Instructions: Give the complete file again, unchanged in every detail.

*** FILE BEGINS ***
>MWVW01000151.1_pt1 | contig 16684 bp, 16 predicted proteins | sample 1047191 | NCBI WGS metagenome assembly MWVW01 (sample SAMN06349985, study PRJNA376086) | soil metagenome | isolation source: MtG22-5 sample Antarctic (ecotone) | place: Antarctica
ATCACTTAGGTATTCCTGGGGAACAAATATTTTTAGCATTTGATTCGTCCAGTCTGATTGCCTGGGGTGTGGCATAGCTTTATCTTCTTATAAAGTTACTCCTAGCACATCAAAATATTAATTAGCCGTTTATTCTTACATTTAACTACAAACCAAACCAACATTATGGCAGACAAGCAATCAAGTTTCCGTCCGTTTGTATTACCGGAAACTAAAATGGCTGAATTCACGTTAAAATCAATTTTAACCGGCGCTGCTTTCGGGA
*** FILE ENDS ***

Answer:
>MWVW01000151.1_pt1 | contig 16684 bp, 16 predicted proteins | sample 1047191 | NCBI WGS metagenome assembly MWVW01 (sample SAMN06349985, study PRJNA376086) | soil metagenome | isolation source: MtG22-5 sample Antarctic (ecotone) | place: Antarctica
ATCACTTAGGTATTCCTGGGGAACAAATATTTTTAGCATTTGATTCGTCCAGTCTGATTGCCTGGGGTGTGGCATAGCTTTATCTTCTTATAAAGTTACTCCTAGCACATCAAAATATTAATTAGCCGTTTATTCTTACATTTAACTACAAACCAAACCAACATTATGGCAGACAAGCAATCAAGTTTCCGTCCGTTTGTATTACCGGAAACTAAAATGGCTGAATTCACGTTAAAATCAATTTTAACCGGCGCTGCTTTCGGGA